Malware developers have found another hole in Apple’s iOS defenses, and this one, according to Palo Alto researchers, will be difficult to plug.
The newly discovered malware family that has been successfully infecting non-jailbroken devices of Chinese users has been dubbed AceDeceiver. And, unlike previous instances of successful iOS malware, it can be installed on target devices without being signed with a valid enterprise certificate.
“AceDeceiver is the first iOS malware we’ve seen that abuses certain design flaws in Apple’s DRM protection mechanism — namely FairPlay — to install malicious apps on iOS devices regardless of whether they are jailbroken,” the researchers noted.
“Apple allows users purchase and download iOS apps from their App Store through the iTunes client running in their computer. They then can use the computers to install the apps onto their iOS devices. iOS devices will request an authorization code for each app installed to prove the app was actually purchased,” they explained.
“In the FairPlay MITM attack, attackers purchase an app from App Store then intercept and save the authorization code. They then developed PC software that simulates the iTunes client behaviors, and tricks iOS devices to believe the app was purchased by victim. Therefore, the user can install apps they never actually paid for, and the creator of the software can install potentially malicious apps without the user’s knowledge.”
The ‘FairPlay Man-In-The-Middle (MITM)’ technique is not new – pushers of pirated iOS apps have been using it for several years. But, this is the first time that it has been used to deliver malware.
In this case, the installation has been effected via the Aisi Helper, Windows software that claims to provide services for iOS devices (system re-installation, jailbreaking, system backup, etc.).
Aisi Helper is a popular piece of software that has been around since late 2014, and hasn’t been equipped with malicious functionality until 2015, the researchers found.
“During our investigation in February 2016, all Aisi Helper Windows or iOS clients downloaded from the official website contained the AceDeceiver Trojan,” they shared.
The AceDeceiver Trojan
The AceDeceiver Trojan, three instances of which have been found on Apple’s App Store at different times, used several tricks to evade Apple’s code reviewers. Some of these are the same ones used by the developers of ZergHelper: the malicious apps show different names in different situations (in the various regional App Stores and on iOS devices), and shows their true nature only to users located in China.
In addition to this, the apps were submitted only to some of the local App Stores, minimizing the likelihood of it being spotted by security researchers and Apple code checkers.
“The iOS apps of AceDeceiver mainly act as a third party app store if users access them from China. Note that some of the apps or games they provide in the store are also installed through a FairPlay MITM attack. In addition, these apps strongly suggest users input their Apple ID with password so that users could ‘directly install free apps from the App Store, execute in-app purchase, and login to Game Center’,” the researchers added.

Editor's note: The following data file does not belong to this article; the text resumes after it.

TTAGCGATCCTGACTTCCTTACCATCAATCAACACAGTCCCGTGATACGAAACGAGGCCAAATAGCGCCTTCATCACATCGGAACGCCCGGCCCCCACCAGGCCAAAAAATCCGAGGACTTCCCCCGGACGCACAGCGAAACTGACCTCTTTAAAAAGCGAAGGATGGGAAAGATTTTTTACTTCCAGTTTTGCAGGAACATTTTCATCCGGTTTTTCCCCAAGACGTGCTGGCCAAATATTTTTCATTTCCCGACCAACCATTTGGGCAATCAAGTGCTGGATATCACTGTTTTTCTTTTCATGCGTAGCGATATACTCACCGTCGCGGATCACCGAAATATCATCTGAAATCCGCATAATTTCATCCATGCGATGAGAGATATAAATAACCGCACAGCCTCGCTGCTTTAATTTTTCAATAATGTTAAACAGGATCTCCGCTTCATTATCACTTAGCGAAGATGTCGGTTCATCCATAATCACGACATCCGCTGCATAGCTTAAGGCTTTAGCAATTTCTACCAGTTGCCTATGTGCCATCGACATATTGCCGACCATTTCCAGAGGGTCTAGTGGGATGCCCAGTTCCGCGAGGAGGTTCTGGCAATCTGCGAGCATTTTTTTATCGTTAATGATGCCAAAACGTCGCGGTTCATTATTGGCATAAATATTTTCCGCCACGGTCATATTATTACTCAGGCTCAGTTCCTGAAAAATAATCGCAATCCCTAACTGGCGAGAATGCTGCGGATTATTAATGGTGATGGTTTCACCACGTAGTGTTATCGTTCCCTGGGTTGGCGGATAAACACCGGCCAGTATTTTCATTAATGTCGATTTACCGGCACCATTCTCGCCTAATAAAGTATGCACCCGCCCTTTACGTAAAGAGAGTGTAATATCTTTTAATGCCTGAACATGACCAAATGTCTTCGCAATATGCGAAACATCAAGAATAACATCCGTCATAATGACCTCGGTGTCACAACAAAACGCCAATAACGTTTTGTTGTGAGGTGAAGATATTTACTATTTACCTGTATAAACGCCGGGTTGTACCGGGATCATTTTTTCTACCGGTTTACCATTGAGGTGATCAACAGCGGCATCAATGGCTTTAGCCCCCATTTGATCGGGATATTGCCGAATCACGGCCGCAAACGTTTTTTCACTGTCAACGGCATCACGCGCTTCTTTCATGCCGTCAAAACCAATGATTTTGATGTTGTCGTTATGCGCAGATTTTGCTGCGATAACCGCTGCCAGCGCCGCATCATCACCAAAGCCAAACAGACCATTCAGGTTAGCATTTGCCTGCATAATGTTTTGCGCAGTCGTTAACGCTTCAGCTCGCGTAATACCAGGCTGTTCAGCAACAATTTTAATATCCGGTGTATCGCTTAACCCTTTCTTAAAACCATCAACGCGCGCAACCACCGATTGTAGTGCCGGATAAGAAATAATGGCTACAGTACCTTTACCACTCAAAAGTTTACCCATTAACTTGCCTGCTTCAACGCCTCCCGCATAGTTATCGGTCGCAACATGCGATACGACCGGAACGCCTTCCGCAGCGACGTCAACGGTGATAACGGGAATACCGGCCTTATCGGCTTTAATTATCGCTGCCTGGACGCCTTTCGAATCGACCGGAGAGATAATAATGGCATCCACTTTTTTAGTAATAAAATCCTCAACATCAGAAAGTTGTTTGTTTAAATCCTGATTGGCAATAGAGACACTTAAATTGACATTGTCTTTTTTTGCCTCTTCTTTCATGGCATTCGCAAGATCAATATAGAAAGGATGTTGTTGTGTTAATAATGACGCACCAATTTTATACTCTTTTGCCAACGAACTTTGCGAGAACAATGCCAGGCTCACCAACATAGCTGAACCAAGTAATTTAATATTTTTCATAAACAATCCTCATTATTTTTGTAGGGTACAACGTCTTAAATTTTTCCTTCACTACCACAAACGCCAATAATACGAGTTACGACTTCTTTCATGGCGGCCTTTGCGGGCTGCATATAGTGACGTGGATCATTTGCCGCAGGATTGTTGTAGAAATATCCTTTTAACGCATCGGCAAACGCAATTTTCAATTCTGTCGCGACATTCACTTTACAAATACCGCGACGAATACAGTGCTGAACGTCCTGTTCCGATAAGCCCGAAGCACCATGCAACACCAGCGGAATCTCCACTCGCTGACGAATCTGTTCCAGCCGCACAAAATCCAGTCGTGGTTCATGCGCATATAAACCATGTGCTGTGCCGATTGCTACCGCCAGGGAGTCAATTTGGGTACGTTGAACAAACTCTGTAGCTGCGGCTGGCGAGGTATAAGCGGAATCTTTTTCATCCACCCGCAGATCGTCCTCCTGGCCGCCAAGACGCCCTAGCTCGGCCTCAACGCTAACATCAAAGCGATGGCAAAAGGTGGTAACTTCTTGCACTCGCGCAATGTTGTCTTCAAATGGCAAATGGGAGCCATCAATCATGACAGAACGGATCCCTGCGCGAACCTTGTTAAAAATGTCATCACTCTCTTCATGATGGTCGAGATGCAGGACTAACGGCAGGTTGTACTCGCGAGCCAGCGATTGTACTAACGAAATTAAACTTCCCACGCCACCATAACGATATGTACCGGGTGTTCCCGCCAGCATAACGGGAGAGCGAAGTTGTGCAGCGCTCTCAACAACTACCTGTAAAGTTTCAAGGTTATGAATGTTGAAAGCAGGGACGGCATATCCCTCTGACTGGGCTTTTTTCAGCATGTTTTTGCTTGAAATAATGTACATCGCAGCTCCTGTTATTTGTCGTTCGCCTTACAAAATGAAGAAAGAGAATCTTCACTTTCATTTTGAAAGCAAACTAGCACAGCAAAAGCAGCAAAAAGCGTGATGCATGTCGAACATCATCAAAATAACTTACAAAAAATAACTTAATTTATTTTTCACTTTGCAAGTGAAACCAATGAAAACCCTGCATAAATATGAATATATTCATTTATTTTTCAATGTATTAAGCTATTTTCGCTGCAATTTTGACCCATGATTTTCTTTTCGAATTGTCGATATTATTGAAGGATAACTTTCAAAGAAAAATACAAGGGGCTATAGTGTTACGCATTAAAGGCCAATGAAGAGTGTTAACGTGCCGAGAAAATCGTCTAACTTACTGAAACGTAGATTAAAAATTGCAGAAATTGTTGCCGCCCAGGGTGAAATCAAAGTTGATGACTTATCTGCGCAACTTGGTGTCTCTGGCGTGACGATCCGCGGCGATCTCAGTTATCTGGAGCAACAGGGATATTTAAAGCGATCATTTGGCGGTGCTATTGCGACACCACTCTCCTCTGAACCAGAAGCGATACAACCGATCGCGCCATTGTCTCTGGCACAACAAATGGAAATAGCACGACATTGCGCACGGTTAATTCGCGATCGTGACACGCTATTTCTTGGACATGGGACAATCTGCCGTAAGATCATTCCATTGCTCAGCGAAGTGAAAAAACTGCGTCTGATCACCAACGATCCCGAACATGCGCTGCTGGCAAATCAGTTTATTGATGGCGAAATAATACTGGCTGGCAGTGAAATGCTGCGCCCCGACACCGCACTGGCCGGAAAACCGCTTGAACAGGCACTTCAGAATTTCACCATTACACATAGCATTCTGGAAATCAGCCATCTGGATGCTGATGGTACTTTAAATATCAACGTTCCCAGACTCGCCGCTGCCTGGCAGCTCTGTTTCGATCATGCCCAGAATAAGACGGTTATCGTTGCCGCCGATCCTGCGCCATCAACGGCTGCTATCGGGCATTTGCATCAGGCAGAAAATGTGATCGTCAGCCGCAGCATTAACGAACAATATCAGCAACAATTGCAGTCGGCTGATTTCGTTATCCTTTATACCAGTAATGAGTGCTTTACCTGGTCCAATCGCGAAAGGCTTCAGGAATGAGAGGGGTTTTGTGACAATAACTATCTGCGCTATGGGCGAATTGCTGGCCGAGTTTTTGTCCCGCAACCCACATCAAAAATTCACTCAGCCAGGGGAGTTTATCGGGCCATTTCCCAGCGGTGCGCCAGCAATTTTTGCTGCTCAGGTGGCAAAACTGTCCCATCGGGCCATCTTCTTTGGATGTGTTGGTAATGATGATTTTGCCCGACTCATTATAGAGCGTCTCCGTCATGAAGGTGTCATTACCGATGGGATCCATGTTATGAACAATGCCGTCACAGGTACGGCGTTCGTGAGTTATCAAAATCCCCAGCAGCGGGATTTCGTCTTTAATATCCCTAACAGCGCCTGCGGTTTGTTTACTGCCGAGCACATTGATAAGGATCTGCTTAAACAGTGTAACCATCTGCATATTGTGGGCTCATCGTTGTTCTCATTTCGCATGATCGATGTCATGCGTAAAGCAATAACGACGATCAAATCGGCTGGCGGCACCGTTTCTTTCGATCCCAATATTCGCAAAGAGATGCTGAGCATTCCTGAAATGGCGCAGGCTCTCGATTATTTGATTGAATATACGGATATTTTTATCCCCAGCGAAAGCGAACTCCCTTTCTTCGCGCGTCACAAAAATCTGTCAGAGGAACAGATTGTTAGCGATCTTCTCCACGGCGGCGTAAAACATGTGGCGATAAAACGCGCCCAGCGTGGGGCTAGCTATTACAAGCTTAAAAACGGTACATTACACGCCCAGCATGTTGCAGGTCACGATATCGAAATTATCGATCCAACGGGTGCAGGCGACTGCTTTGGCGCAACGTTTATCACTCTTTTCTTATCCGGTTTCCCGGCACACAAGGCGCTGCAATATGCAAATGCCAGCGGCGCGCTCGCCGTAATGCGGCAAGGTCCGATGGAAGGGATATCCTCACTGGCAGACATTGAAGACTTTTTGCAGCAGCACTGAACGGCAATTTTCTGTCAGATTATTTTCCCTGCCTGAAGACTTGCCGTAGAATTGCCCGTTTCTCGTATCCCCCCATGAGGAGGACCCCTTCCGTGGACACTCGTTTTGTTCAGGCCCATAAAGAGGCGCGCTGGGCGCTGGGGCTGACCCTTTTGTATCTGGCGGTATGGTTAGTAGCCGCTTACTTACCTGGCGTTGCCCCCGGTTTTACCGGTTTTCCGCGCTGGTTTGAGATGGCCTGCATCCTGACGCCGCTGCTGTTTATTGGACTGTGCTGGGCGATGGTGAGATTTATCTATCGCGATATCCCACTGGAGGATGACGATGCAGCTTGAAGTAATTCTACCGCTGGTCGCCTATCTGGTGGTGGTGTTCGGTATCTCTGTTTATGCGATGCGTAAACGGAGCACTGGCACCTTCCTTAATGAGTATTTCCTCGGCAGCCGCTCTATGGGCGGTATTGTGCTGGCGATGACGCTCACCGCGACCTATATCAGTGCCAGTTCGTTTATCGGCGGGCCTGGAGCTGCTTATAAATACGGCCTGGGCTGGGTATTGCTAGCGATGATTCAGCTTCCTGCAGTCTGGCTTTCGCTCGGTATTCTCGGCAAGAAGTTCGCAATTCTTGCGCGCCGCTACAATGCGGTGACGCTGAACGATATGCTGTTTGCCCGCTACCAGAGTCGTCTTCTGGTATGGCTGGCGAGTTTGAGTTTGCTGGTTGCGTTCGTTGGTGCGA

The inputed Apple credentials are stored on the malware’s C&C server.
Apple has already removed the three instances of AceDeceiver from its various App Stores, and has revoked older enterprise certificates that have been used to sign versions of AceDeceiver apps.
But, unfortunately, Apple does not have control over the Aisi Helper Windows client, which is still being offered for download, and which can still use the FairPlay MITM attack to install AceDeceiver apps to non-jailbroken iOS devices (the apps themselves don’t have to be located in an App Store for this to happen).
The researchers advise users to uninstall the Aisi Helper’s Windows client or iOS app if they have downloaded and installed them after March 2015, to change their Apple ID passwords, and to check their devices for one of the three AceDeceiver apps and uninstall them. Their bundle identifiers are as follows: aisi.aisiring, aswallpaper.mito, and i4.picture.
But the researchers are worried that other malware authors will try to take advantage of this attack vector in the future.
For one, the attack does not require for malicious apps to be offered for download on Apple’s App Store (it only requires them to have been at one time). Secondly, the attackers don’t need to gain the users’ permission or force them to take action to install the malicious app. In fact, the users are not even asked whether they want to install the iOS client on their devices – the infection “spreads” quietly from the PC (Windows client).